It was the end of the first day of the new school year, parents swarmed around the classroom doors, eagerly waiting to collect their children and hear stories about new teachers and classmates.
Arriving five minutes late, I turned up at my daughter’s classroom to discover she had gone AWOL. While busily searching the school grounds, I bumped into my friend Jo.
“I’ve lost Darcy,” I said almost jokingly as we exchanged pleasantries,
“Well, you had better find her, you’ve only got the one!” She replied giggling.
There, there it was… that word again. It’s a small word, but it niggles me every time I hear it, strumming a sorrowful cord within my heart — pinching at an irritated nerve that I thought had long settled.
Only one. Only child.
I hear it often.
“You ONLY have the one, then?”
“ONLY the one?”
“Is she your ONLY child”?
To be fair, I can just about handle these, except when they are followed by;
“Are you going to have any more?”
“Thinking about another?”
“What about a brother or sister?”
For god sake… A, – it’s none of your business, and B, – I’m 47 for f*** sake.
Why am I so bothered? Is it because the word ‘only’ when used in this way seems to imply not enough, less that should be, not ideal, not optimal. Although they mean no harm, I can’t help but imagine them thinking, ‘Ah, poor her, only one, I wonder why?’ I can sense them guessing… hmmm, wonder if she had fertility problems? I wonder how old she is? A male friend even once said to my husband with disdain, “Why would anyone choose to have just one child?”
The fact is, I don’t think anyone chooses to have one child, at least this was not the case for me or the vast majority of my single-child friends. I think most of us would have loved to have more, it just did not happen for a myriad of reasons. However, we have accepted our lot, learned to enjoy our lives, and our single mom-dom, just as my many friends without children have learned to love and accept theirs.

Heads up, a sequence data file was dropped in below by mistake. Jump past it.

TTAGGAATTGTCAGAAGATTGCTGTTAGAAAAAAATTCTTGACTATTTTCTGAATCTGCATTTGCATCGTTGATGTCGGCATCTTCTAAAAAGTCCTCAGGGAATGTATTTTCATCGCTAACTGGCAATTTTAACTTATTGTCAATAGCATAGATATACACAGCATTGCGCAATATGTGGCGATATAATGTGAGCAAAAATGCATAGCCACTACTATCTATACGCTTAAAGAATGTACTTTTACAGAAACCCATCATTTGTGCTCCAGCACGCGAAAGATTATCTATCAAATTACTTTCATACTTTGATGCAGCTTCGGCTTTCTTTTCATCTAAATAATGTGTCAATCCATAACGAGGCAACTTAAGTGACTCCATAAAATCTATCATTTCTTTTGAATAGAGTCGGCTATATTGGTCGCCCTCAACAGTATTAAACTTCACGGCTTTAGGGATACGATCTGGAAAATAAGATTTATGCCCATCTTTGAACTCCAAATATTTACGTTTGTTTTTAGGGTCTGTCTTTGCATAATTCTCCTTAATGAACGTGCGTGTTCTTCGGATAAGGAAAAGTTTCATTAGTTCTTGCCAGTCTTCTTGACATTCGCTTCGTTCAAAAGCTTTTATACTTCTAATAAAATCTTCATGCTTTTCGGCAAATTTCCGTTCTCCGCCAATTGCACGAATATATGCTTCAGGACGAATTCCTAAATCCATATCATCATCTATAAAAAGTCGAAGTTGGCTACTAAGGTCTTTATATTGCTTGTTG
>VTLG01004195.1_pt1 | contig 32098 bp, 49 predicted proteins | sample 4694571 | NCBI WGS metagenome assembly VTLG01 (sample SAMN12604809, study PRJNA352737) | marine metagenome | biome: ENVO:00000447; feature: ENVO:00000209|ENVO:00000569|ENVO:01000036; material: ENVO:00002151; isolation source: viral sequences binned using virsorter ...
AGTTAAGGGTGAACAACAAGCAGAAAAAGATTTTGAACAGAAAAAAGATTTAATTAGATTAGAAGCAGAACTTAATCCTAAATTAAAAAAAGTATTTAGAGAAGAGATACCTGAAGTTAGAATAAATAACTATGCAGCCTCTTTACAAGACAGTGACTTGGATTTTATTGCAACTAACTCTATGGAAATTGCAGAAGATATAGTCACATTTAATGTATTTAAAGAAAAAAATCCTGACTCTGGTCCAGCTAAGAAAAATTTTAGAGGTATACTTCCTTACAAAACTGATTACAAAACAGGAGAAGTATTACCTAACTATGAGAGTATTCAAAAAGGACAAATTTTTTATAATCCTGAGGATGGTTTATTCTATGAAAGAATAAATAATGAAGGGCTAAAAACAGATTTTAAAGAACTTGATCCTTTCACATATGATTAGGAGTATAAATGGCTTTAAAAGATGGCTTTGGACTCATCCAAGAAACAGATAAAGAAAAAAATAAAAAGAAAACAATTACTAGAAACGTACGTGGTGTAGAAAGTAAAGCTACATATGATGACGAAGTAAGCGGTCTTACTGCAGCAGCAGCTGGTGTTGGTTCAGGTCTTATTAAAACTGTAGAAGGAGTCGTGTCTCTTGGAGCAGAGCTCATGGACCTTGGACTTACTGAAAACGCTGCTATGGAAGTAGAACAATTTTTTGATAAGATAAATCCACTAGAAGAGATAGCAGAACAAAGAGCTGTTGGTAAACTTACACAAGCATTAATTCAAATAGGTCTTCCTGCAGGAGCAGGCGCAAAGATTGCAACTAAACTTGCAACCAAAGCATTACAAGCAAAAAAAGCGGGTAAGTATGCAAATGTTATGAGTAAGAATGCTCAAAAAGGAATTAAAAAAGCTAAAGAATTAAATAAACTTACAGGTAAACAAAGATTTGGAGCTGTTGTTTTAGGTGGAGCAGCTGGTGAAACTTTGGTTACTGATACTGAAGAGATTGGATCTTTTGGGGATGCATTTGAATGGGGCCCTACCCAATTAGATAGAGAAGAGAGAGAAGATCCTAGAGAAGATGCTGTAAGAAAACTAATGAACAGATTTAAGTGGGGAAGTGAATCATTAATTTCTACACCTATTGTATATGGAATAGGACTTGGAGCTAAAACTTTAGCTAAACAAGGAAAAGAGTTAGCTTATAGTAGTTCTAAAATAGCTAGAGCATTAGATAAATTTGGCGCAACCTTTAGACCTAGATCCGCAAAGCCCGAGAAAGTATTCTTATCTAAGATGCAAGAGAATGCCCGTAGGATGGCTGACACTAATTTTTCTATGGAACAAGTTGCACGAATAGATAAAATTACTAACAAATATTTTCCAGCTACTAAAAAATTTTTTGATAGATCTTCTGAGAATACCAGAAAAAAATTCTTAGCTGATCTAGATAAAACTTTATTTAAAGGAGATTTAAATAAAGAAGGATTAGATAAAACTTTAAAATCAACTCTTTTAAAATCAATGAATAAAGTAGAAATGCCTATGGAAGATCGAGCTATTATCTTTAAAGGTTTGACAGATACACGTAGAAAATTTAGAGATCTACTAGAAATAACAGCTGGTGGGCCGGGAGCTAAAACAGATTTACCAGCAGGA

That is not to say that I’m entirely blind to the potential disadvantages of having one child. Of course, I sometimes worry…What if I was to lose her? Who will she have when we are gone? Being close to my own sister, it saddens me to think that my daughter will never get to experience having a sibling, and when socialising with large families, I find myself pondering, comparing, and even envying their commotion, and bustling rapport.
This month my husband and I received notice from our fertility clinic in London, where we’ve had frozen embryos in storage from our second attempt at IVF, the round that produced our daughter, Darcy. Our time is up, we need to decide whether to donate our embryos to science or have them destroyed. It’s an emotional decision, we have held on to these three bundles of frozen cells for ten years, relying on them as a sort of back-up/insurance plan — now that blanket of security is being ripped away, and I am left facing the painful, raw reality – that I am at the end of my fertility. No more dreaming, no more what if’s, no more maybe’s. Our time is up. It’s a time of transition, a time of acceptance, and letting go.
My family is small, tiny in fact, but we are happy, and I am immensely grateful that through modern medicine and the miracles of IVF, we managed to produce one child. I have learnt to focus on the advantages – the absence of squabbles, the undivided attention, being able to comfortably squeeze into one hotel room, and fewer plane tickets!
In short, I have come to accept and enjoy the fact that I have one magical, beautiful, extraordinary little girl, who is anything but ‘only.’